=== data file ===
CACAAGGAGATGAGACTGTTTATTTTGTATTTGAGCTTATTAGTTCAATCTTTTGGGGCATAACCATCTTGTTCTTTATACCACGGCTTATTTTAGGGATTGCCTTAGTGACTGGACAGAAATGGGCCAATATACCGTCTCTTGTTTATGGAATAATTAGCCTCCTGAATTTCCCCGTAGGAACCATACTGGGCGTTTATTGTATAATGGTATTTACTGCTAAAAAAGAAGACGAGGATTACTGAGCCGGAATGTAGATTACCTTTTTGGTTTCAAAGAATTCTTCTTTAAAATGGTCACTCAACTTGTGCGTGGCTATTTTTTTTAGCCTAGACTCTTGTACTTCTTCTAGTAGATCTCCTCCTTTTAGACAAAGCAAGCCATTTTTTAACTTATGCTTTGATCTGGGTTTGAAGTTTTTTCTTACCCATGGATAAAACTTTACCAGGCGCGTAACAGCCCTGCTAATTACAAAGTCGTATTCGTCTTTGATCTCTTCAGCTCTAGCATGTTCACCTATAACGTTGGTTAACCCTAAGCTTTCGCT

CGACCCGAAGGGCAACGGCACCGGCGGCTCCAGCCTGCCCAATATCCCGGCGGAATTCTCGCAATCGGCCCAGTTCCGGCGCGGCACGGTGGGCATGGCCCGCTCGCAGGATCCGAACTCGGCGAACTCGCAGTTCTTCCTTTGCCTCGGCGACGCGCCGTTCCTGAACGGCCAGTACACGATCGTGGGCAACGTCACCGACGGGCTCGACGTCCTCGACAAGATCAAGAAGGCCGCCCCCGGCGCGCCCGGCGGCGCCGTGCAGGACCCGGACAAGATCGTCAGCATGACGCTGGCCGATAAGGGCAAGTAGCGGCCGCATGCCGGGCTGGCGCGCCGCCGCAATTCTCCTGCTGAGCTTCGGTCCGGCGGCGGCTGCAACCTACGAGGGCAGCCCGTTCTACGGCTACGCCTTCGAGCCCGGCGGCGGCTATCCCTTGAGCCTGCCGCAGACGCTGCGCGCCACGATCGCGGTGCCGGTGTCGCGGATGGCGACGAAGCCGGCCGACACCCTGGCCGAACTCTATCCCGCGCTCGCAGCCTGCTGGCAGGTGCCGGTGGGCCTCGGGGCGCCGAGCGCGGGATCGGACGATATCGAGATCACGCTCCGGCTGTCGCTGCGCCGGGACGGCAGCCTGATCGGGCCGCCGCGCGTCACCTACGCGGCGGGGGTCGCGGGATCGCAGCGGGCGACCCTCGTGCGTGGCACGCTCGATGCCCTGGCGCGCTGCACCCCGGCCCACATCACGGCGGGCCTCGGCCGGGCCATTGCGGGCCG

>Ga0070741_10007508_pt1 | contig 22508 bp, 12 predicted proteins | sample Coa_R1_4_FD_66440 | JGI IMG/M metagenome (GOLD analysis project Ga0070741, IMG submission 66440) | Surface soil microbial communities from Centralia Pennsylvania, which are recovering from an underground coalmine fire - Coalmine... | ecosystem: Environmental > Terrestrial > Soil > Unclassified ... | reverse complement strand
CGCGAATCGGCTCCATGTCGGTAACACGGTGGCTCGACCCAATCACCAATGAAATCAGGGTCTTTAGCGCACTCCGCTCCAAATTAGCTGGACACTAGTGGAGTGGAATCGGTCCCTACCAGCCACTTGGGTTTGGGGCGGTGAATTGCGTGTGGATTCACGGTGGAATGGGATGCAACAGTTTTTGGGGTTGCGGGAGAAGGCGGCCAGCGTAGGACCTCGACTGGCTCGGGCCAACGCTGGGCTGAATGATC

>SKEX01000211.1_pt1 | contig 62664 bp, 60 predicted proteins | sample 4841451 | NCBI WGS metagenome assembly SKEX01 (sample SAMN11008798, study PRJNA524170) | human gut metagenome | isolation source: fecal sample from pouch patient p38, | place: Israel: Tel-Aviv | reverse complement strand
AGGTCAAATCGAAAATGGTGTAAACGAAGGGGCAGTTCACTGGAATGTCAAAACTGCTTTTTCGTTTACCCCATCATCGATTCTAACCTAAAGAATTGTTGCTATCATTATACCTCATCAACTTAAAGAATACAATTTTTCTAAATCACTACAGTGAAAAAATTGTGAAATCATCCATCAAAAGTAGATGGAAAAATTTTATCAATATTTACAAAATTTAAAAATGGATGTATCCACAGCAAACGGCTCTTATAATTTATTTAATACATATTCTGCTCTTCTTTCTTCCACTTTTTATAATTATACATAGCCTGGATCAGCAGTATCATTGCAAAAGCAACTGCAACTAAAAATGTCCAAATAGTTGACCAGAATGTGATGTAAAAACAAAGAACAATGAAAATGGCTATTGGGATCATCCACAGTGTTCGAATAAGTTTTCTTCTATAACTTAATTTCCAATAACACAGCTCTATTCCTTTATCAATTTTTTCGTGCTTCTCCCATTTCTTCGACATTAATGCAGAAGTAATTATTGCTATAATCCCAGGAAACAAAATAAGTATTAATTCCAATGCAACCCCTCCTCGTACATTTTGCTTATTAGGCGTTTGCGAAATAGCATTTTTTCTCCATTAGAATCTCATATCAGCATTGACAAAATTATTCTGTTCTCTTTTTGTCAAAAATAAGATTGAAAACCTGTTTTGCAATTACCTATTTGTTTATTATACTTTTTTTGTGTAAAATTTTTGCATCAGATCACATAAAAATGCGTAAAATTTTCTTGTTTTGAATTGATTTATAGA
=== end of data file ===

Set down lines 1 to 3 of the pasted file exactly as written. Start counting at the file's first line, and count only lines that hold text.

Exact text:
CACAAGGAGATGAGACTGTTTATTTTGTATTTGAGCTTATTAGTTCAATCTTTTGGGGCATAACCATCTTGTTCTTTATACCACGGCTTATTTTAGGGATTGCCTTAGTGACTGGACAGAAATGGGCCAATATACCGTCTCTTGTTTATGGAATAATTAGCCTCCTGAATTTCCCCGTAGGAACCATACTGGGCGTTTATTGTATAATGGTATTTACTGCTAAAAAAGAAGACGAGGATTACTGAGCCGGAATGTAGATTACCTTTTTGGTTTCAAAGAATTCTTCTTTAAAATGGTCACTCAACTTGTGCGTGGCTATTTTTTTTAGCCTAGACTCTTGTACTTCTTCTAGTAGATCTCCTCCTTTTAGACAAAGCAAGCCATTTTTTAACTTATGCTTTGATCTGGGTTTGAAGTTTTTTCTTACCCATGGATAAAACTTTACCAGGCGCGTAACAGCCCTGCTAATTACAAAGTCGTATTCGTCTTTGATCTCTTCAGCTCTAGCATGTTCACCTATAACGTTGGTTAACCCTAAGCTTTCGCT

CGACCCGAAGGGCAACGGCACCGGCGGCTCCAGCCTGCCCAATATCCCGGCGGAATTCTCGCAATCGGCCCAGTTCCGGCGCGGCACGGTGGGCATGGCCCGCTCGCAGGATCCGAACTCGGCGAACTCGCAGTTCTTCCTTTGCCTCGGCGACGCGCCGTTCCTGAACGGCCAGTACACGATCGTGGGCAACGTCACCGACGGGCTCGACGTCCTCGACAAGATCAAGAAGGCCGCCCCCGGCGCGCCCGGCGGCGCCGTGCAGGACCCGGACAAGATCGTCAGCATGACGCTGGCCGATAAGGGCAAGTAGCGGCCGCATGCCGGGCTGGCGCGCCGCCGCAATTCTCCTGCTGAGCTTCGGTCCGGCGGCGGCTGCAACCTACGAGGGCAGCCCGTTCTACGGCTACGCCTTCGAGCCCGGCGGCGGCTATCCCTTGAGCCTGCCGCAGACGCTGCGCGCCACGATCGCGGTGCCGGTGTCGCGGATGGCGACGAAGCCGGCCGACACCCTGGCCGAACTCTATCCCGCGCTCGCAGCCTGCTGGCAGGTGCCGGTGGGCCTCGGGGCGCCGAGCGCGGGATCGGACGATATCGAGATCACGCTCCGGCTGTCGCTGCGCCGGGACGGCAGCCTGATCGGGCCGCCGCGCGTCACCTACGCGGCGGGGGTCGCGGGATCGCAGCGGGCGACCCTCGTGCGTGGCACGCTCGATGCCCTGGCGCGCTGCACCCCGGCCCACATCACGGCGGGCCTCGGCCGGGCCATTGCGGGCCG

>Ga0070741_10007508_pt1 | contig 22508 bp, 12 predicted proteins | sample Coa_R1_4_FD_66440 | JGI IMG/M metagenome (GOLD analysis project Ga0070741, IMG submission 66440) | Surface soil microbial communities from Centralia Pennsylvania, which are recovering from an underground coalmine fire - Coalmine... | ecosystem: Environmental > Terrestrial > Soil > Unclassified ... | reverse complement strand